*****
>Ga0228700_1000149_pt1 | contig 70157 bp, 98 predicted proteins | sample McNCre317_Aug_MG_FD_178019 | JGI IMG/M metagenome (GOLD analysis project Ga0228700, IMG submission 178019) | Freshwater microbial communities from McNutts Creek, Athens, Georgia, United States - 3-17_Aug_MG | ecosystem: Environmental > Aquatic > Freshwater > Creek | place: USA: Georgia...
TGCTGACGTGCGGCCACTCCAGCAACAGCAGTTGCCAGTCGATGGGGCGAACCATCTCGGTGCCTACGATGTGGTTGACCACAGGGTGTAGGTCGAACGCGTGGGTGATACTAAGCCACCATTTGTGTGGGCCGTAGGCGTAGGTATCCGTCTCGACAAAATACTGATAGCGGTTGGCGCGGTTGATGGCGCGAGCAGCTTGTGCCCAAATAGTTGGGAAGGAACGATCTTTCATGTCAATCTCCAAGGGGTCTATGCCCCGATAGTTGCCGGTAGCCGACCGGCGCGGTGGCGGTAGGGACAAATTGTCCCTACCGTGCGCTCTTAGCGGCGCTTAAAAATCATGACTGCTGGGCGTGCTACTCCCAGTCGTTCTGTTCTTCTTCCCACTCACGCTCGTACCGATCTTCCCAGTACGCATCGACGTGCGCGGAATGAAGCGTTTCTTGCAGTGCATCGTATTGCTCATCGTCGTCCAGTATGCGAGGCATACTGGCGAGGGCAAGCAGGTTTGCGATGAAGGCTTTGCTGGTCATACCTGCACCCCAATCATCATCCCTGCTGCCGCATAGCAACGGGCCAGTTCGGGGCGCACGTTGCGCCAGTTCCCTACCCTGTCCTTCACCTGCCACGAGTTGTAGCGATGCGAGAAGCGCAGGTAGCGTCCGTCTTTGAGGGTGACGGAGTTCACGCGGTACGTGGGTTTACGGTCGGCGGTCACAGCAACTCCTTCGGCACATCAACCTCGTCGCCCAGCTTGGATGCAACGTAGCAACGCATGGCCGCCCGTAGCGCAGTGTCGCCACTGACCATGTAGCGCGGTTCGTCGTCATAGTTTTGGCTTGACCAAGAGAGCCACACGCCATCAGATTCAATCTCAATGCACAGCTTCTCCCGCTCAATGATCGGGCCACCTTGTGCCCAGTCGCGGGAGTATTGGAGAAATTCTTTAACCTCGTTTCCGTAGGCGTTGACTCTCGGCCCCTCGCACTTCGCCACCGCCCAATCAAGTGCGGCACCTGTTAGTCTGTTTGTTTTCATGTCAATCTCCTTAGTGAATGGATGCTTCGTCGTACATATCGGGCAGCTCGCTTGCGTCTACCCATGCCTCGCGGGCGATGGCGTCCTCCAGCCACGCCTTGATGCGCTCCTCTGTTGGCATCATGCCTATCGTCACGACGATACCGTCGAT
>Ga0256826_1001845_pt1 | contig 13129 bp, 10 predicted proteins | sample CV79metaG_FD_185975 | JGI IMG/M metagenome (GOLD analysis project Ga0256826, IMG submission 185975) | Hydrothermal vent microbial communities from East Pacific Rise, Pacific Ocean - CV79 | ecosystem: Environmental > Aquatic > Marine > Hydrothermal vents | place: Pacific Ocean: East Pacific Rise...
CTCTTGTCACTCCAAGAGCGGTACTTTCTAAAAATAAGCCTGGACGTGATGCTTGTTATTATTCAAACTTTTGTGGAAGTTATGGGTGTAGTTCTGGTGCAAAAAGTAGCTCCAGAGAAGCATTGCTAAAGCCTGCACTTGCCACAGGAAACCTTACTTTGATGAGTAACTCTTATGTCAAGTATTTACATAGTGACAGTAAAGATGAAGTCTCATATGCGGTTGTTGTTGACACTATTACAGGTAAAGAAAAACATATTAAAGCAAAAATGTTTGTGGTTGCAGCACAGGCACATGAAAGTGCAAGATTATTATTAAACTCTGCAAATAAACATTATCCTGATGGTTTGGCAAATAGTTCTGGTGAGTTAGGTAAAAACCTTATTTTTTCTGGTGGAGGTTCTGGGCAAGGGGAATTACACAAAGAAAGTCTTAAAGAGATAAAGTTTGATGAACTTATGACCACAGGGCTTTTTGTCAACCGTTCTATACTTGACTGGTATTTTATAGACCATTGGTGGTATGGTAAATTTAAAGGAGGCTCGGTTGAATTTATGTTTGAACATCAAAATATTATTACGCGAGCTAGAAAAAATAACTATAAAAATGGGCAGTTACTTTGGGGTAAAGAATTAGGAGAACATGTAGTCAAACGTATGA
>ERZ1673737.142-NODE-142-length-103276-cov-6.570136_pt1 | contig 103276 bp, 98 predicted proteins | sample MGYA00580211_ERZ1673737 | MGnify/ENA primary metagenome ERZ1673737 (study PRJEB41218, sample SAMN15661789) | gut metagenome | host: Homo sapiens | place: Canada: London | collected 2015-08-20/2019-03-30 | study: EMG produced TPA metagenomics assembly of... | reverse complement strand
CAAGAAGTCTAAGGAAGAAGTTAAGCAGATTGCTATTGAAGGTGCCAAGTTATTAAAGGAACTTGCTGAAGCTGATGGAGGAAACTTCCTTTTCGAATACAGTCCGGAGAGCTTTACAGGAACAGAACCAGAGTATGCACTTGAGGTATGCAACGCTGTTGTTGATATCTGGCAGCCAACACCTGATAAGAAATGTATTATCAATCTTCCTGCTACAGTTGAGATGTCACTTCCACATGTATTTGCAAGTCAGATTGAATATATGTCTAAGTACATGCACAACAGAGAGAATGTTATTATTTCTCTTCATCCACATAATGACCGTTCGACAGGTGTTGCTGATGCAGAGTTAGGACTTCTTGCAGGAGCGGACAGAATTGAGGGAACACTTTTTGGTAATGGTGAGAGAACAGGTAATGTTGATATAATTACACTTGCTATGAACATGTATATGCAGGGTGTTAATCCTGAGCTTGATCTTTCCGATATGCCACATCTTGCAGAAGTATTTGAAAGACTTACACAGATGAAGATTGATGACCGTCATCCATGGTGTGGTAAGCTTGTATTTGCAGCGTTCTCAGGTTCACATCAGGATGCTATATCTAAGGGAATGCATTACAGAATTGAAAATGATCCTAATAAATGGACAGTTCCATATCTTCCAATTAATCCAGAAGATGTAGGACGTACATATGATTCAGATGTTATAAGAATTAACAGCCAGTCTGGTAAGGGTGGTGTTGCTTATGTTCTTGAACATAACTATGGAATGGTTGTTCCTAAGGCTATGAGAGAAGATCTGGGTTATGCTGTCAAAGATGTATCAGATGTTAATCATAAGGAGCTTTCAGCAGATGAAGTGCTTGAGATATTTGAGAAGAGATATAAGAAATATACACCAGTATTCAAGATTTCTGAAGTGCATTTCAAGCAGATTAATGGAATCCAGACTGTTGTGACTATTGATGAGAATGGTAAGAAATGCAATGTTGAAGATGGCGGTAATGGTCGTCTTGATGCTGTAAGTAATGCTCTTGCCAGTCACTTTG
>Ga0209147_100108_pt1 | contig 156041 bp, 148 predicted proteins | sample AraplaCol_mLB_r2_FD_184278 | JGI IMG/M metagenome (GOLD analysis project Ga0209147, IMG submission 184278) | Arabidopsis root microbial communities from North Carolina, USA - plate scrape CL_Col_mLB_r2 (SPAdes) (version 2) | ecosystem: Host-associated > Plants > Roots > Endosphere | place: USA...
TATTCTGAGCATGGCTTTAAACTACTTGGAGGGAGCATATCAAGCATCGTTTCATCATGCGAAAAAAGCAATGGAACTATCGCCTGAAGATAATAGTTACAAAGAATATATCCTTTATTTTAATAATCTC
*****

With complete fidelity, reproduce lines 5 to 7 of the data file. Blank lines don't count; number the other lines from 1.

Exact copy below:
>ERZ1673737.142-NODE-142-length-103276-cov-6.570136_pt1 | contig 103276 bp, 98 predicted proteins | sample MGYA00580211_ERZ1673737 | MGnify/ENA primary metagenome ERZ1673737 (study PRJEB41218, sample SAMN15661789) | gut metagenome | host: Homo sapiens | place: Canada: London | collected 2015-08-20/2019-03-30 | study: EMG produced TPA metagenomics assembly of... | reverse complement strand
CAAGAAGTCTAAGGAAGAAGTTAAGCAGATTGCTATTGAAGGTGCCAAGTTATTAAAGGAACTTGCTGAAGCTGATGGAGGAAACTTCCTTTTCGAATACAGTCCGGAGAGCTTTACAGGAACAGAACCAGAGTATGCACTTGAGGTATGCAACGCTGTTGTTGATATCTGGCAGCCAACACCTGATAAGAAATGTATTATCAATCTTCCTGCTACAGTTGAGATGTCACTTCCACATGTATTTGCAAGTCAGATTGAATATATGTCTAAGTACATGCACAACAGAGAGAATGTTATTATTTCTCTTCATCCACATAATGACCGTTCGACAGGTGTTGCTGATGCAGAGTTAGGACTTCTTGCAGGAGCGGACAGAATTGAGGGAACACTTTTTGGTAATGGTGAGAGAACAGGTAATGTTGATATAATTACACTTGCTATGAACATGTATATGCAGGGTGTTAATCCTGAGCTTGATCTTTCCGATATGCCACATCTTGCAGAAGTATTTGAAAGACTTACACAGATGAAGATTGATGACCGTCATCCATGGTGTGGTAAGCTTGTATTTGCAGCGTTCTCAGGTTCACATCAGGATGCTATATCTAAGGGAATGCATTACAGAATTGAAAATGATCCTAATAAATGGACAGTTCCATATCTTCCAATTAATCCAGAAGATGTAGGACGTACATATGATTCAGATGTTATAAGAATTAACAGCCAGTCTGGTAAGGGTGGTGTTGCTTATGTTCTTGAACATAACTATGGAATGGTTGTTCCTAAGGCTATGAGAGAAGATCTGGGTTATGCTGTCAAAGATGTATCAGATGTTAATCATAAGGAGCTTTCAGCAGATGAAGTGCTTGAGATATTTGAGAAGAGATATAAGAAATATACACCAGTATTCAAGATTTCTGAAGTGCATTTCAAGCAGATTAATGGAATCCAGACTGTTGTGACTATTGATGAGAATGGTAAGAAATGCAATGTTGAAGATGGCGGTAATGGTCGTCTTGATGCTGTAAGTAATGCTCTTGCCAGTCACTTTG
>Ga0209147_100108_pt1 | contig 156041 bp, 148 predicted proteins | sample AraplaCol_mLB_r2_FD_184278 | JGI IMG/M metagenome (GOLD analysis project Ga0209147, IMG submission 184278) | Arabidopsis root microbial communities from North Carolina, USA - plate scrape CL_Col_mLB_r2 (SPAdes) (version 2) | ecosystem: Host-associated > Plants > Roots > Endosphere | place: USA...